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Editor’s note: Advisers can help FCA identify phoenix firms

Unpredictable bills make running any business difficult. That has been no different for advice firms in recent years, which have seen their Financial Services Compensation Scheme levies creep up. Part of that pressure comes from repeat offenders folding under the pressure of complaints, and then doing exactly the same thing all over again.

Anecdotally, when I raise the issue of “phoenixing” with either regulators or politicos with knowledge of the advice market, the responses are similar: es, it is an issue, but maybe not the issue we need to be focused on.

While Money Marketing’s research shows that the problem may not be getting any worse, it doesn’t seem to be getting any better. I completely understand why. Imagine you’re working in the advice team at the FCA. You’re currently trying to figure out where misselling in the defined benefit transfer space will strike next, what to do about Mifid II, how to execute an upcoming repeat of the advice suitability study, not to mention assessing advisers’ value in light of competition reviews into the wider asset management and platform spaces.

The FCA’s uphill fight to end phoenixing

The Senior Managers and Certification Regime will soon be extended to advisers. GDPR has just hit. A new exam is about to start after the FCA probed how advisers keep their training up to date. I’ve not even mentioned Brexit, and you can see why the job of deciding who to let into the advice market and who to kick out is so difficult for the authorisations team at the regulator.

Do you strike off everyone who was at a particular firm, even when it was just one rogue who caused the FSCS claims? How do you even prove that is the case? Phoenixing is, unfortunately, one of those problems that just rumbles along under the surface, not quite raising its head enough to demand decisive, swift action while all the rest of that work needs doing. But, undeniably, it is significantly irritating enough to constantly be on the radar, and has been for many years.

If some of the sharks who disgracefully robbed steelworkers at Port Talbot of their DB pensions resurface, however, that is a different story. It makes phoenixing the issue again, because it looks mighty embarrassing for the FCA. Already criticised for not acting swiftly enough to protect consumers from sham “advisers”, it gives the impression the regulator couldn’t run a drinking session in a brewery when it comes to stopping repeat offenders.

But have patience. The kind of characters that run the most risk are also the ones most likely to lie to the regulator or find ways to cheat the system to get themselves back on the grid. The FCA should further resource the teams making sure that doesn’t happen, and advisers can help provide the kind of intelligence that will be vital to identifying the crooks who should never be allowed to practise again.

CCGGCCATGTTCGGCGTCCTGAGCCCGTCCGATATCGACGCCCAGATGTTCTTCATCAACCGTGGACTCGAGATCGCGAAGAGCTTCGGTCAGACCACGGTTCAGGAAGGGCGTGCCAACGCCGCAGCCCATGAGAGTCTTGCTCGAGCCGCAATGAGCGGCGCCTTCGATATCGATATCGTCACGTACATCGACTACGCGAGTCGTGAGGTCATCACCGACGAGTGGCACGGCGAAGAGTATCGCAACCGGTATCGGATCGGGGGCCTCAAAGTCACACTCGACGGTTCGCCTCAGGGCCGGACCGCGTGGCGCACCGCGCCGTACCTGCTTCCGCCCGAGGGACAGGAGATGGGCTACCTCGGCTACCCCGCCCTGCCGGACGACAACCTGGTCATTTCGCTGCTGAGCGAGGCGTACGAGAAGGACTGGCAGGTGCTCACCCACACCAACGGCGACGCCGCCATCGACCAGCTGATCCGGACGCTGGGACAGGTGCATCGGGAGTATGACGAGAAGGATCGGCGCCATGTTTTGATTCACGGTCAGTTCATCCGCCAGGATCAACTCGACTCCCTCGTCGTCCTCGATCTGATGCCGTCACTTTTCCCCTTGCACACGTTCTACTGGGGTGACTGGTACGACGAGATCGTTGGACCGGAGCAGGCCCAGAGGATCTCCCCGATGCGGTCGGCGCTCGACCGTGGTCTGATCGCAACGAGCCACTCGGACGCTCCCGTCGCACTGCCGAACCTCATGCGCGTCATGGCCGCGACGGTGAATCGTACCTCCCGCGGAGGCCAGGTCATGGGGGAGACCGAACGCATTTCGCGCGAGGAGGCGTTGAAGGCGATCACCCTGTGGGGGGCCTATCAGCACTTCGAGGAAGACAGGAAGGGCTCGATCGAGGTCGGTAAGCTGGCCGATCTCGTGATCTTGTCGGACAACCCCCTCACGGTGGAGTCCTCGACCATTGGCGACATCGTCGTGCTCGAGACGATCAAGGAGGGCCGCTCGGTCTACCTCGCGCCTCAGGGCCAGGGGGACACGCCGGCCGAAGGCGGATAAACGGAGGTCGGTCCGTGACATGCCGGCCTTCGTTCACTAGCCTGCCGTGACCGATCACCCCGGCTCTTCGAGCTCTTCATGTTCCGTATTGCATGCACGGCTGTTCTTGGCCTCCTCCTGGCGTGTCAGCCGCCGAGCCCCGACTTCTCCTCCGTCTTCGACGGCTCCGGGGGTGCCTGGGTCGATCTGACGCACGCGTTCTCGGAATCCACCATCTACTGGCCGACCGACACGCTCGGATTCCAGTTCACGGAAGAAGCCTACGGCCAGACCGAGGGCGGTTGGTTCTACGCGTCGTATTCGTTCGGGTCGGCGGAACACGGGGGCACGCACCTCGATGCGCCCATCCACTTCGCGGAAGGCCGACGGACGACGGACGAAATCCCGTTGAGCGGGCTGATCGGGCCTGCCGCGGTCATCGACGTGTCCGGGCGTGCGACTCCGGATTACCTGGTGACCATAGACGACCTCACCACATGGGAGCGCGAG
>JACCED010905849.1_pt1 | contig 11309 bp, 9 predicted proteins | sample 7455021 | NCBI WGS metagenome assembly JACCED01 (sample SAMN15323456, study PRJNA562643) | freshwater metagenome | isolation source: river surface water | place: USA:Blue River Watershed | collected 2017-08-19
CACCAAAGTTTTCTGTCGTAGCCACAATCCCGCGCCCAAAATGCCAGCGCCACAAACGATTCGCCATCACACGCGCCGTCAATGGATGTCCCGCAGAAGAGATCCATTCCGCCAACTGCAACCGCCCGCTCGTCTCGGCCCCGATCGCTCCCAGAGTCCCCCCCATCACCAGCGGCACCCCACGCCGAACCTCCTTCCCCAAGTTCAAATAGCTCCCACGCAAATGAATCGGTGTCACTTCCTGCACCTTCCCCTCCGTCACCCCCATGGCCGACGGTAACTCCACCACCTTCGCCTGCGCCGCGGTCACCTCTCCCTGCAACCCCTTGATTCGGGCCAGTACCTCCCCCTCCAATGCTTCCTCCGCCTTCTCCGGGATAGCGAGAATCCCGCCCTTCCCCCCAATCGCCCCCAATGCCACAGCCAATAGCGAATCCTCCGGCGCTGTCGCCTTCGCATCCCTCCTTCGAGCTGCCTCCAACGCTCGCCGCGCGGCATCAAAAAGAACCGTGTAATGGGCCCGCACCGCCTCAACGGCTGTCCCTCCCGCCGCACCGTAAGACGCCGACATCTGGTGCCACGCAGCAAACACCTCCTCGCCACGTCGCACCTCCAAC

Justin Cash is editor of Money Marketing. Follow him on Twitter @Justin_Cash_1

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Comments

There are 2 comments at the moment, we would love to hear your opinion too.

  1. For once I completely agree. When someone burns their company and just sets up again, I imagine that’s pretty easy to spot and prevent. But if you’re a complete weasel you’re probably not that blatant, so today’s exam question is:

    How do you prevent this scenario occurring?

    Mr Dodgy runs an advice firm. He knows he’s just rubber-stamping rubbish from unauthorised people and the wheels will come off sooner or later. So, when the first couple of victims start complaining, he sets up another company and applies for authorisation. The regulator – at this time – has got nothing adverse on Mr Dodgy or his existing business so there’s no grounds for refusing the authorisation.

    Fast-forward a few months. Tired of being fobbed off, dozens of victims have gone to FOS and are starting to get adjudications in their favour. Mr Dodgy’s half-yearly complaints return to the FCA has just gone from nought to 60 (literally). His PI insurers are scrambling to find a way of avoiding their contract.

    Faced with all this, Mr Dodgy puts his first firm into administration. But he’s still approved and he’s got his back-up firm to carry on business through, because his bail-out plan was in place before anyone except him could have realised there was going to be a problem.

    Commentators are invited to suggest ways of stopping this happening. Remember, you have to have evidence that will withstand a judicial review and/or a reference to the Upper Tribunal (a proper court) in order to ban Mr Dodgy.

    Consider how long gathering that evidence might take, bearing in mind the ruling in Westwood Independent Finanial Planners v FCA [FS/2011/0019]; here’s a quote from para 170:

    “We consider that, in general and certainly in this case, such matters cannot be determined on the documents alone. The testimony of the clients is essential in such cases if the Authority is to establish, on the balance of probabilities, that an adviser … failed to take reasonable care to ensure that its advice and recommendations were suitable for those clients. In the absence of such evidence in this case, we conclude that the Authority has not established that Westwood breached Principles 7 and 9 and the associated COB Rules in relation to those clients from whom we did not have witness statements or live testimony.”

    Sorry for the monster post, but it’s a tricky subject…

    • Surely the FSA should look at any other companies with which the applicant is involved and ask Why are you seeking to set up another? What type of business has your other firm been transacting? It doesn’t seem very difficult.

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